- Fuel injected cars: Keep the gas tank at least full enough to supply fuel for the electric pump, which depends on a steady supply of fuel to lubricate its inner parts. Running your car low on fuel causes the pump to wear out, especially when cornering.
- Stop fuel lines from freezing: Keep the gas tank 1/4 full and add isopropyl alcohol (commercial additive) to the gas tank when filling up before and during especially cold weather.
- Car storage: Keep the gas tank full to limit the amount of water condensation in the gas tank when storing a vehicle. If car will be stored for more than a month, add a gas preservative.
10. Save gas while driving:
- Avoid idling: A cold engine on today's modern cars should be warmed up by idling no more than 30-35 seconds. An idling engine eats up to 1/2 gallon of gas per hour and gets 0 mpg.
- Drive 55 mph: All vehicles gas mileage decreases rapidly at speeds above 55 mph. Driving 65 instead of 75 mph reduces fuel cost 13%. Driving 55 would save 25%.
- Drive efficiently and take your time getting there: Save up to 20% by driving the speed limit. Avoid aggressive driving, rapid acceleration, speeding and braking that can lower gas mileage by 33% on highway and by 5% driving in town. Other tips:
A. Listen to radio reports to use alternative routes to bypass traffic congestion
B. Drive in the highest gear possible without lugging the engine
C. Try to keep your speed constant. Use cruise control when on long stretches of road
- When is the best time to use your AC? City driving uses up to 3 miles per gallon when using AC, but if you drive at a constant speed on a highway, AC use doesn’t matter.
- Lighten your load: Don’t carry needless gear and luggage in your car. Gasoline mpg decreases 1%-2% for every extra 100 lbs of weight or conversely, save 3 cents per 100 lbs removed.
- Don't be a drag! Keep car aerodynamic: Remove accessories, spoilers, etc., or repair body damage, crunched front fender, etc., that can alter a car's aerodynamics and reduce gas mileage by up to 8% (ask any race driver). In addition, refrain from driving with an open sunroof or windows at high speeds. Also, using a loaded roof rack creates wind resistance and can increase fuel consumption by up to 5% (better to pack items inside the car).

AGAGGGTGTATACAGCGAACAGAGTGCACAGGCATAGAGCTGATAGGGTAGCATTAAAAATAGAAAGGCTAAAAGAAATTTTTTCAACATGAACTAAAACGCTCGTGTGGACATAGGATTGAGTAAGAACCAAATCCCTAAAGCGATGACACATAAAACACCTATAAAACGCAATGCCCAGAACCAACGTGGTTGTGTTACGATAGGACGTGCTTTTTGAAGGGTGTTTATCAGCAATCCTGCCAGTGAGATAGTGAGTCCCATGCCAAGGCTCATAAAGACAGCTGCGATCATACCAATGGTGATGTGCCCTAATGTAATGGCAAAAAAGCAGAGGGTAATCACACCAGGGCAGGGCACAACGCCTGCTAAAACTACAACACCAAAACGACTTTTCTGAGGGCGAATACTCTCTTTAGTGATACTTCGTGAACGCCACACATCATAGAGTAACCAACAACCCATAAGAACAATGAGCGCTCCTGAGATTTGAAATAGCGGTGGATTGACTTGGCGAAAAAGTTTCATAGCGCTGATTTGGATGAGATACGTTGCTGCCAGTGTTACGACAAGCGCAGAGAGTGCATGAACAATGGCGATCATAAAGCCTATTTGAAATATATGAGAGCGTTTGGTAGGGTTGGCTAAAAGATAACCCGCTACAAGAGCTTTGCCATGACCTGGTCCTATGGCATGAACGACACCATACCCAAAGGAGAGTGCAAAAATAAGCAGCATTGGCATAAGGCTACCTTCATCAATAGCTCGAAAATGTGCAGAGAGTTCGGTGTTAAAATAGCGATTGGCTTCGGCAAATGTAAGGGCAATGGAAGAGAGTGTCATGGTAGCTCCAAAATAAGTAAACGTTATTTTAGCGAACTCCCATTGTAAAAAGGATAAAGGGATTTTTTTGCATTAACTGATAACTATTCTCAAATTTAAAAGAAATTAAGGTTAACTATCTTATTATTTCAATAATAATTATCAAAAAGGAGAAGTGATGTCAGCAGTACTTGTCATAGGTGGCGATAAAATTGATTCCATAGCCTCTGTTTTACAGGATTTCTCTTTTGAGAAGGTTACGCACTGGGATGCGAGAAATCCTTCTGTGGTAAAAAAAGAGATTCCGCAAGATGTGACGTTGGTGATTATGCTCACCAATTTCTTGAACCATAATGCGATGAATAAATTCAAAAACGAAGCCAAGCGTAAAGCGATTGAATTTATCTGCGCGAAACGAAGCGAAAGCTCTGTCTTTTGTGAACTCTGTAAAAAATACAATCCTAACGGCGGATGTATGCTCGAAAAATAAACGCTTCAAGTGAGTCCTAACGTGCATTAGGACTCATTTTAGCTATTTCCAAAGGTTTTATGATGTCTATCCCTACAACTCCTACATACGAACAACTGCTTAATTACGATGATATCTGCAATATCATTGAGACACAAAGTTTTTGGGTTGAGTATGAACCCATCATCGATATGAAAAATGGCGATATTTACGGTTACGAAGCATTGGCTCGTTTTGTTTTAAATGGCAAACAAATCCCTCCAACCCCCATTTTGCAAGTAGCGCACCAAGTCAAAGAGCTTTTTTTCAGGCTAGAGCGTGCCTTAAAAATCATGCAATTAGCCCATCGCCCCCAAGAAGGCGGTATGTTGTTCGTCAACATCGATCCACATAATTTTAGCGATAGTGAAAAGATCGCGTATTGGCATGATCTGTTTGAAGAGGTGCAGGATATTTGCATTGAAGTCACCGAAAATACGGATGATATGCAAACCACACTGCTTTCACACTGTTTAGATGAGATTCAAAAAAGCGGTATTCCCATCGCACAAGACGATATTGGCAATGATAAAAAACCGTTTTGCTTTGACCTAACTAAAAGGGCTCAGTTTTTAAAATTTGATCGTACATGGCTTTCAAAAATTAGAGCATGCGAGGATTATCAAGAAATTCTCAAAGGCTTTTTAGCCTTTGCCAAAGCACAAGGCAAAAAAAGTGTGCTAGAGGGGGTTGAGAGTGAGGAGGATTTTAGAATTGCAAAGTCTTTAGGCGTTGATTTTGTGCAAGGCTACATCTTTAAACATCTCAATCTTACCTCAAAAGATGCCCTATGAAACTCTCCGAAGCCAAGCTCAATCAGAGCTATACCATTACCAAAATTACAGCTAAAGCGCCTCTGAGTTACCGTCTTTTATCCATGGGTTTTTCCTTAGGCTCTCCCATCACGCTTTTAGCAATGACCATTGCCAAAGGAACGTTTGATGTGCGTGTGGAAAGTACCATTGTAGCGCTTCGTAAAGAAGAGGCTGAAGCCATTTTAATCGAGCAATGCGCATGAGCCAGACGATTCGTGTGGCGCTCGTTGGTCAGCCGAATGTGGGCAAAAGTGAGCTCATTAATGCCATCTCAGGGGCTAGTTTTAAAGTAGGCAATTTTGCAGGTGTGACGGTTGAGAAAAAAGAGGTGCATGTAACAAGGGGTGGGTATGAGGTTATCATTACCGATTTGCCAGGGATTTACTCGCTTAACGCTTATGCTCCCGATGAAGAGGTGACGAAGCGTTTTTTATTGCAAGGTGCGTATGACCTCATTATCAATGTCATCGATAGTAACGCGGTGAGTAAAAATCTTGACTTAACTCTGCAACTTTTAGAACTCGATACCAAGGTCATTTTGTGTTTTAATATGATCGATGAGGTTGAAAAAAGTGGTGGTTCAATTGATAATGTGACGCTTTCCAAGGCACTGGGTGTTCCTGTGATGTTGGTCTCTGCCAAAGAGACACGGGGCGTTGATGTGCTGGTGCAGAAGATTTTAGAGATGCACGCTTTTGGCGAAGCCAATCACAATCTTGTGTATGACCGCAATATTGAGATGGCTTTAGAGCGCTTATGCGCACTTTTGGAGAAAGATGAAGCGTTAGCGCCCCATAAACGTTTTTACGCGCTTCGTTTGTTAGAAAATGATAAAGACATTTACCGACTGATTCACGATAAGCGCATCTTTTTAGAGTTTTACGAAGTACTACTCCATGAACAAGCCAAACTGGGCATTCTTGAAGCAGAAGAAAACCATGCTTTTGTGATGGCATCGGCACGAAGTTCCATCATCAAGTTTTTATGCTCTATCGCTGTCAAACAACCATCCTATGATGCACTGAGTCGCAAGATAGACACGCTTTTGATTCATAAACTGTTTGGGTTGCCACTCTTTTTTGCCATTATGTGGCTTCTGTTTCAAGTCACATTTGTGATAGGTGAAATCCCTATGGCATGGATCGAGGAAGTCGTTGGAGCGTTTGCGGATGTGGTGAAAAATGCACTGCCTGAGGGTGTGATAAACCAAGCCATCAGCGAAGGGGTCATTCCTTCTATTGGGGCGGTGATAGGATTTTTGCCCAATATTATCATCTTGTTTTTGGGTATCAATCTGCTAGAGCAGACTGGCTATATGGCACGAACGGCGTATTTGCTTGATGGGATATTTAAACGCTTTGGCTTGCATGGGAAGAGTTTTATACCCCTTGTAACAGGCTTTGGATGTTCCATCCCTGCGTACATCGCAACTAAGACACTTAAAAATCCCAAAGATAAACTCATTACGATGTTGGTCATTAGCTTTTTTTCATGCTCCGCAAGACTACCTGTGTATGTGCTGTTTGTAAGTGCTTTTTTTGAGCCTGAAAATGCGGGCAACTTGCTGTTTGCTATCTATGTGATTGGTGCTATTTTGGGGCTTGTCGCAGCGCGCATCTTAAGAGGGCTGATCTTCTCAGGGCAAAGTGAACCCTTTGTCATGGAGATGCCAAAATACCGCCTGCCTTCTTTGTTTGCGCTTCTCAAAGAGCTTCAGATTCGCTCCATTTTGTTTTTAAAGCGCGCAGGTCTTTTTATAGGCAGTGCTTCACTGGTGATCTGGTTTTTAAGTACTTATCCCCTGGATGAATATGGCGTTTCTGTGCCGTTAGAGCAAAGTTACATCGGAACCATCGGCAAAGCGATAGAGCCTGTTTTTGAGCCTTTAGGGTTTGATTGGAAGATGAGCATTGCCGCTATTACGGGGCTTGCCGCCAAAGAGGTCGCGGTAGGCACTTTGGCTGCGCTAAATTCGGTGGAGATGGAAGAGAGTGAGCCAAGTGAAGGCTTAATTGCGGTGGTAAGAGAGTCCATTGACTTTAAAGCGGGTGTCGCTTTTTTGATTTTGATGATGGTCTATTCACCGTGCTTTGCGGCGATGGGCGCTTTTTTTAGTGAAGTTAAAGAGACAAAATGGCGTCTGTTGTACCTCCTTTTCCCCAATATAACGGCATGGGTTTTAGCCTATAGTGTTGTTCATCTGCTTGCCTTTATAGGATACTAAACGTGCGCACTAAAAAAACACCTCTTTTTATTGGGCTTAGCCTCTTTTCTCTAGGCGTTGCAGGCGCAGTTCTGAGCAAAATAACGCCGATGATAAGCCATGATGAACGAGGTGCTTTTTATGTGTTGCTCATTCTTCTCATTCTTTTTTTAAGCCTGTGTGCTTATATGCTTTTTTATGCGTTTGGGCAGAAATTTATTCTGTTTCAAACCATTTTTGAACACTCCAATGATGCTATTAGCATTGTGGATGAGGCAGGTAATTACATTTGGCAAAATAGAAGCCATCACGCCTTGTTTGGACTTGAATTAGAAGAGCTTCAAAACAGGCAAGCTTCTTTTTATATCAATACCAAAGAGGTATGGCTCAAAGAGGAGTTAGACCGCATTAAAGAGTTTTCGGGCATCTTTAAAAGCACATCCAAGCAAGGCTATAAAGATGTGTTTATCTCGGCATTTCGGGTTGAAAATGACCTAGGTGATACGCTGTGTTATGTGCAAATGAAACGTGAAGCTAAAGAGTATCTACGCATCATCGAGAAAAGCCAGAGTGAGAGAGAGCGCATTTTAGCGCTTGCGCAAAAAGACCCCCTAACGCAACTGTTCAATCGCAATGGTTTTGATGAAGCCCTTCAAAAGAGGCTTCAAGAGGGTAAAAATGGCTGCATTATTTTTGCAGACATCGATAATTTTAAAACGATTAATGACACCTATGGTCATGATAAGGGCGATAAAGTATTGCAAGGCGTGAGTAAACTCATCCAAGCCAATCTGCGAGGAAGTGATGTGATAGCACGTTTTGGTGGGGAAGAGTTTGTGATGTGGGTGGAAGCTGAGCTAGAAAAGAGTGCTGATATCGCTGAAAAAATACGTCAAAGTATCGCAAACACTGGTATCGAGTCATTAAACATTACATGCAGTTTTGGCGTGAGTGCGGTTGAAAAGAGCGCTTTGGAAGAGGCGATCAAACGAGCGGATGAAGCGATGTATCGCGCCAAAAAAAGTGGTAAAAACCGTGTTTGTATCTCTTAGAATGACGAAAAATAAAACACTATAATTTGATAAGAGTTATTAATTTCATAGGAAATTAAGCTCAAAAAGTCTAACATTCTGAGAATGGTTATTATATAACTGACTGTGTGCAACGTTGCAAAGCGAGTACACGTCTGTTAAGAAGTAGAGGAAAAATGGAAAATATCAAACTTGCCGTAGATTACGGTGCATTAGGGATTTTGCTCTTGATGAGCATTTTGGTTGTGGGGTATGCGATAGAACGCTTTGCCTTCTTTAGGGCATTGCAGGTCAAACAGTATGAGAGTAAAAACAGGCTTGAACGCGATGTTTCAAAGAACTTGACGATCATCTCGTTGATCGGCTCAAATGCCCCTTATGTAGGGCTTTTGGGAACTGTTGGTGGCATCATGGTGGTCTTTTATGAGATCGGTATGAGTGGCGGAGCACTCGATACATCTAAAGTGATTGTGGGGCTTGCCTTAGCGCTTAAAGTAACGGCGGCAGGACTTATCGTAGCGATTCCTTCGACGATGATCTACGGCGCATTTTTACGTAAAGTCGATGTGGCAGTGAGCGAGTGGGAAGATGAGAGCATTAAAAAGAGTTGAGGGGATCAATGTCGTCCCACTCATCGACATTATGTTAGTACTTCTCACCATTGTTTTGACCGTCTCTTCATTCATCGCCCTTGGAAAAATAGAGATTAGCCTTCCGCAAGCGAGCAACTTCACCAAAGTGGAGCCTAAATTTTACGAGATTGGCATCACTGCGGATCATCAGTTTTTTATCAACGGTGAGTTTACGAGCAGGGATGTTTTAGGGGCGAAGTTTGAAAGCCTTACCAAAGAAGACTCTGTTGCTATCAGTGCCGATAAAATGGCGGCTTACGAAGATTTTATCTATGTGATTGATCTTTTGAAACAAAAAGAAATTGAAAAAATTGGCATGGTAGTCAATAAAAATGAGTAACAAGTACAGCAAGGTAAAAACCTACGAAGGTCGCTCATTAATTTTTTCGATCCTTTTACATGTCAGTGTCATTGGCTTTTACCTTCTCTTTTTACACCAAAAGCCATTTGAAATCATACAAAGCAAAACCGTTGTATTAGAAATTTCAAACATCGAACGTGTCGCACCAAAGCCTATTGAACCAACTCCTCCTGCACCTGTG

11. Other gas saving tips and ideas:
- Use other forms of transportation: If you share a ride to work with a friend or co-worker(s), you will cost-effectively double your fuel economy. Check with your city or state to see if it has a "Rideshare" program. Other transportation options: Instead of driving use bus transits, bicycle, walk or catch a ride from friends, etc., to get to your destination of choice.
- Fuel Economy for Cars: Fuel economy information for 2010 and 2011 cars, trucks, SUVs and vans is available to assist consumers in purchasing fuel efficient new vehicles. When purchasing, consider the most fuel efficient vehicle and save up to 50%. For more information, visit: www.fueleconomy.gov/feg/FEG2000.htm
- Gas Mileage Impact Calculator: This calculator offers information correlating to gas consumption, fuel cost and emission of major pollutants. For more information, visit: www.hybridcars.com/calculator
- Gasoline-Saving Devices: The U.S. EPA and FTC have both stated that there are no devices, currently on the market, that helps boost gas mileage any appreciable amount. Buyer beware!
Sources: Department of Energy, California Consumer Energy Center, Consumer Federation of America, Nerd Wallet, ALLDATA, EPA and Oakridge National Laboratory
Be sure to check out other articles from Jeff Burch on the Trans World Assurance Blog.